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WIIFM – Let Your Readers Know What's In it for Them When Reading Your Web Pages

By Lesley Peters

How do you zero in on asking yourself . . . “What will my customer think is in it for themselves, when they read my website?” Or, how do you write content that answers your customer’s question . . . . “What’s In It For Me?” (WIIFM?)

Understanding your audience is a first step to keeping in mind what they need to see on your website. Understanding your audience also gives you insight for their questions, their worries, and their needs. Listening to your customers will let you know how you can help them satisfy their prospects’ goals, by writing web content that speaks to their readers. You can help them by writing directly to them. Using “you” and “your” instead of “we” and “our” resonates with your readers.

Some people call “you” and “your” customer focused content. Think about your website visitor coming with questions, and wanting to grab information as quickly as he or she can. Think about using words they understand to help them get to meaningful content with a glance or two.

To leave “we” web content behind and move toward “you” content, you can change the mindset of your website with a few easy tweaks:

• Make your tone inviting to your audience. Change your words to support your reader. You can be professional, but still convey a message that you are there for them. For example, create a home page using your audience’s language, by writing short descriptions to invite them to explore your site to learn more.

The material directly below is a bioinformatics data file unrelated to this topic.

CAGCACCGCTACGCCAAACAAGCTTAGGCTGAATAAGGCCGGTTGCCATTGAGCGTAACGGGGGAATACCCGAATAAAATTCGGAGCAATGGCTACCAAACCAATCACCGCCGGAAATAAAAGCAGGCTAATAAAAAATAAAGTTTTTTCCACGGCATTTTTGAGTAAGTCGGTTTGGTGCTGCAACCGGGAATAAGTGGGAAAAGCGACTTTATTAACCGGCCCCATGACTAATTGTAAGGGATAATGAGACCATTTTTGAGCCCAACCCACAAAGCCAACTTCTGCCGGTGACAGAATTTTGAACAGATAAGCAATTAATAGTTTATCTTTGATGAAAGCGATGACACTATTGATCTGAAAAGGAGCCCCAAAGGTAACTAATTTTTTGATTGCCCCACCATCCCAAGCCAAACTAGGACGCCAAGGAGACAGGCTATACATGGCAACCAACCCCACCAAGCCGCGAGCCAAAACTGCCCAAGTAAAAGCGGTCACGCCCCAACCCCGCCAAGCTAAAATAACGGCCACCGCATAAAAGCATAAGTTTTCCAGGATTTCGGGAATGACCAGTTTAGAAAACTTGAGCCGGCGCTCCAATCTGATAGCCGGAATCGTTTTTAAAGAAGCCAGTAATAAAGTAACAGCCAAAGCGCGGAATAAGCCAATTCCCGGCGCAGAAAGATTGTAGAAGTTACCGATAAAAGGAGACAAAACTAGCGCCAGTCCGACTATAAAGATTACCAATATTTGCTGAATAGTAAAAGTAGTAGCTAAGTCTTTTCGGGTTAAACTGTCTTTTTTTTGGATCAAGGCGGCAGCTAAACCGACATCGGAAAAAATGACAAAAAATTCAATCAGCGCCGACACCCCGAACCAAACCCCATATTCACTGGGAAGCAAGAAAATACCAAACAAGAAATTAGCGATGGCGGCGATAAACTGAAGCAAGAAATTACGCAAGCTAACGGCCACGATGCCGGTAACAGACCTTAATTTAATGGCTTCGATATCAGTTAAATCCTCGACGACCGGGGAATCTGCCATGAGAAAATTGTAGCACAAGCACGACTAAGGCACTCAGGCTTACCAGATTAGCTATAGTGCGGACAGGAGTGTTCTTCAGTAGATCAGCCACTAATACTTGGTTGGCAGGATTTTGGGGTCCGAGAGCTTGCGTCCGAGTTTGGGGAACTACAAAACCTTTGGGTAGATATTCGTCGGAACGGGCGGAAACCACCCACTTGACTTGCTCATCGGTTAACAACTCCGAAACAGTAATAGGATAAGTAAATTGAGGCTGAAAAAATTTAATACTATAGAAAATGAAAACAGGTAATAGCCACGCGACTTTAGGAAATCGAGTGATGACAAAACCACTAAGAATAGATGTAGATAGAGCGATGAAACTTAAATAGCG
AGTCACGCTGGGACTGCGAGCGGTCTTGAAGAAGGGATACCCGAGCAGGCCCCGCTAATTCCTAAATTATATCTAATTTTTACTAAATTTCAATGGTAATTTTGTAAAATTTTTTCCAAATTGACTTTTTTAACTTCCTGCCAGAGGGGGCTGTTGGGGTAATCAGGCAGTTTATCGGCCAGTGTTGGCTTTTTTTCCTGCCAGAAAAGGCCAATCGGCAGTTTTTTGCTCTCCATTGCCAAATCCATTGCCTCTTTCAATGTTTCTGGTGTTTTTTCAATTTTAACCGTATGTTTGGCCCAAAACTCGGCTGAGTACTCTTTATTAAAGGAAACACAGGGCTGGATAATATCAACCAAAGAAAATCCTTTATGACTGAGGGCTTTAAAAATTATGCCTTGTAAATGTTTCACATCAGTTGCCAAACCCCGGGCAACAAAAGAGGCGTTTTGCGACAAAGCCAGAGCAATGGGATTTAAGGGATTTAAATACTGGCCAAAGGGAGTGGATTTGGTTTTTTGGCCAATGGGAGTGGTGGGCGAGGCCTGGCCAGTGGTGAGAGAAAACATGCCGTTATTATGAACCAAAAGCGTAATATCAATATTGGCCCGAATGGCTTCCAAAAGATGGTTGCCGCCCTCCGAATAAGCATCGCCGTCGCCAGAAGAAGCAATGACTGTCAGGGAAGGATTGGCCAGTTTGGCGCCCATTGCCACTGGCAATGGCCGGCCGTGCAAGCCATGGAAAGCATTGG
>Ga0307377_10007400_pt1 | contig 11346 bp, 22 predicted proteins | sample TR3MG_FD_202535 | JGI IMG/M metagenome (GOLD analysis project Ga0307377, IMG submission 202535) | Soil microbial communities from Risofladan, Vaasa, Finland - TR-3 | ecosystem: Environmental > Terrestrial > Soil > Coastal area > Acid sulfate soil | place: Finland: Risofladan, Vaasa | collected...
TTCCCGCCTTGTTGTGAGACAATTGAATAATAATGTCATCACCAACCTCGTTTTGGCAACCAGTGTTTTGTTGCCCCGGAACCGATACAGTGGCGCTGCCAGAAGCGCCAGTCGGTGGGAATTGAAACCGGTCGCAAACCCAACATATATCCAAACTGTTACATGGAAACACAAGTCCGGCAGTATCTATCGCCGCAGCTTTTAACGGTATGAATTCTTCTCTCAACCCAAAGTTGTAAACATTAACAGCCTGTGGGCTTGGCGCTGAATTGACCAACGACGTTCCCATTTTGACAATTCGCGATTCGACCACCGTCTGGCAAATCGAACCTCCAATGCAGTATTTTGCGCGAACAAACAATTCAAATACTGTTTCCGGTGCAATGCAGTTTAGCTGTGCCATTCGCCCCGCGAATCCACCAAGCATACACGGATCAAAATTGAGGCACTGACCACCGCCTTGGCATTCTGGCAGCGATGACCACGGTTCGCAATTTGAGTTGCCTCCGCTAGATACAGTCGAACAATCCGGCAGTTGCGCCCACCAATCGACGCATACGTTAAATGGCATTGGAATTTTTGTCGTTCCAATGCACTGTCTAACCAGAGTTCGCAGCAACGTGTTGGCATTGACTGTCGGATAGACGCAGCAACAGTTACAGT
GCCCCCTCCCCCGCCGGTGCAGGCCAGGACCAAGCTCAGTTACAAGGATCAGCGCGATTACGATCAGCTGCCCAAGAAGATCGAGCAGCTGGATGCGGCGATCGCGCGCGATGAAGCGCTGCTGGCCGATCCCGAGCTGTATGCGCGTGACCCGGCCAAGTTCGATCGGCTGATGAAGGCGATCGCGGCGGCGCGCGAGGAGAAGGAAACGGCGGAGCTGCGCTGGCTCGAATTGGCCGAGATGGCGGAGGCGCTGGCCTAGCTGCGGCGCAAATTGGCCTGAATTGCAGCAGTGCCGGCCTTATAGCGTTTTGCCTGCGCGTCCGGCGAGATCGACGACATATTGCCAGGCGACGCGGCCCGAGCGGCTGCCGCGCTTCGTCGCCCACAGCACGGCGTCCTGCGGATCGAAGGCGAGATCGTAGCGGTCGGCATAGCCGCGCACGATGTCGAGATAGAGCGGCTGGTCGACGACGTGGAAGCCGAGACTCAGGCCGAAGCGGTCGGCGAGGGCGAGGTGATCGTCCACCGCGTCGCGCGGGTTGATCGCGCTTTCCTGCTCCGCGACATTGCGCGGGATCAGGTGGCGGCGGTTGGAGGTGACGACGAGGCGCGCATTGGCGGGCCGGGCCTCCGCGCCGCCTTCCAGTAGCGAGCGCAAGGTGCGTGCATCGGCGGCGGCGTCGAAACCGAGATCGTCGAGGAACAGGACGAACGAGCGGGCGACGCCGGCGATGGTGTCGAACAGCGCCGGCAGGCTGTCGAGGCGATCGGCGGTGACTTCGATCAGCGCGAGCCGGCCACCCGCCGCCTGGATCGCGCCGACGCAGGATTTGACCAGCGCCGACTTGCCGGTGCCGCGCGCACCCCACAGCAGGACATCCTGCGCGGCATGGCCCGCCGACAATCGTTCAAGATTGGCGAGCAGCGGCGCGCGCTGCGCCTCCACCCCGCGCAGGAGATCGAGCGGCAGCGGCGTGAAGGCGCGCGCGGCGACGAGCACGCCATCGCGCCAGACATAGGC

• Alter the order of your pages to match your clients’ needs. List your products, services, news, faq’s first, while placing your “About Us” page near the end of your list. Keep your home page link and important pages immediately visible because many people come to website by landing on inner pages.

Think of using words like: How Things Work, My Account, My Products. A perfect example of writing for the reader is Go Daddy (www.godaddy.com). Go Daddy’s site demonstrates WIIFM by stating “The Web is Your Domain” as their tag line.

• Write labels for your links that focus on having a dialogue with your audience to send them quickly to where their questions are answered. Use consistent names for your link labels.

The Social Security Administration (www.ssa.gov), for example, uses label links like: Your Social Security Earnings Statement, Estimate Your Retirement Benefits, and Already Receiving Benefits?

• Build a Frequently Asked Questions (FAQ) page, providing your audience general facts, concepts, and sufficient information about your products and services. Think of phrases that connect with your readers: How do I? Where can I? What do I need to do for . . .?

If you have a FAQ page with many questions and answers, consider grouping them by categories to help your audience find what they need quickly. The Social Security Administration (www.ssa.gov), has a FAQ page that mixes and matches questions using “I”, as well as “What is”, “How Long Is,” “What is A . . .?”

Once you've completed your web content, ask some colleagues if they will read the content from your prospects’ point of view. You want to know if your content answers the question “What’s In It For Me?”




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